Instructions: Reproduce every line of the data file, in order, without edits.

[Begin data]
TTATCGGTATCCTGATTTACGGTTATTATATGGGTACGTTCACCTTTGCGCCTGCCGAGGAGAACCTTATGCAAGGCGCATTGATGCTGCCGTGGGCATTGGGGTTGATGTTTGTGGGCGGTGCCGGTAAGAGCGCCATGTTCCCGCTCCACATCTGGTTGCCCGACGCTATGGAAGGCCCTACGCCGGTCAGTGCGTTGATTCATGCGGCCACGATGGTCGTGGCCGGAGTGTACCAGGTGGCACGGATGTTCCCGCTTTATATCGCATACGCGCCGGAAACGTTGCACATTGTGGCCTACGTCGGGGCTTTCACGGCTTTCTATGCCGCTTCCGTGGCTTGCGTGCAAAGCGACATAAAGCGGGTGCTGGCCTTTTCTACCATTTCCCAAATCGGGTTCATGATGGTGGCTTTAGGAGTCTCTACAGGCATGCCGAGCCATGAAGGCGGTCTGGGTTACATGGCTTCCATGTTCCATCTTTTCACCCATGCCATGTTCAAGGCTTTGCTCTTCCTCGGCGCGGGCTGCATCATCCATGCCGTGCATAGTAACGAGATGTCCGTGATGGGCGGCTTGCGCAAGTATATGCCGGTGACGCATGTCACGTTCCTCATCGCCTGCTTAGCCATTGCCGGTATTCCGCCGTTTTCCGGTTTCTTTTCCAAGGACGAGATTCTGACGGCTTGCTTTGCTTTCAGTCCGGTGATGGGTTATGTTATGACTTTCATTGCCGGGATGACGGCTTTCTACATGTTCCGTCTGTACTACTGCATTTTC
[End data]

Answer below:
TTATCGGTATCCTGATTTACGGTTATTATATGGGTACGTTCACCTTTGCGCCTGCCGAGGAGAACCTTATGCAAGGCGCATTGATGCTGCCGTGGGCATTGGGGTTGATGTTTGTGGGCGGTGCCGGTAAGAGCGCCATGTTCCCGCTCCACATCTGGTTGCCCGACGCTATGGAAGGCCCTACGCCGGTCAGTGCGTTGATTCATGCGGCCACGATGGTCGTGGCCGGAGTGTACCAGGTGGCACGGATGTTCCCGCTTTATATCGCATACGCGCCGGAAACGTTGCACATTGTGGCCTACGTCGGGGCTTTCACGGCTTTCTATGCCGCTTCCGTGGCTTGCGTGCAAAGCGACATAAAGCGGGTGCTGGCCTTTTCTACCATTTCCCAAATCGGGTTCATGATGGTGGCTTTAGGAGTCTCTACAGGCATGCCGAGCCATGAAGGCGGTCTGGGTTACATGGCTTCCATGTTCCATCTTTTCACCCATGCCATGTTCAAGGCTTTGCTCTTCCTCGGCGCGGGCTGCATCATCCATGCCGTGCATAGTAACGAGATGTCCGTGATGGGCGGCTTGCGCAAGTATATGCCGGTGACGCATGTCACGTTCCTCATCGCCTGCTTAGCCATTGCCGGTATTCCGCCGTTTTCCGGTTTCTTTTCCAAGGACGAGATTCTGACGGCTTGCTTTGCTTTCAGTCCGGTGATGGGTTATGTTATGACTTTCATTGCCGGGATGACGGCTTTCTACATGTTCCGTCTGTACTACTGCATTTTC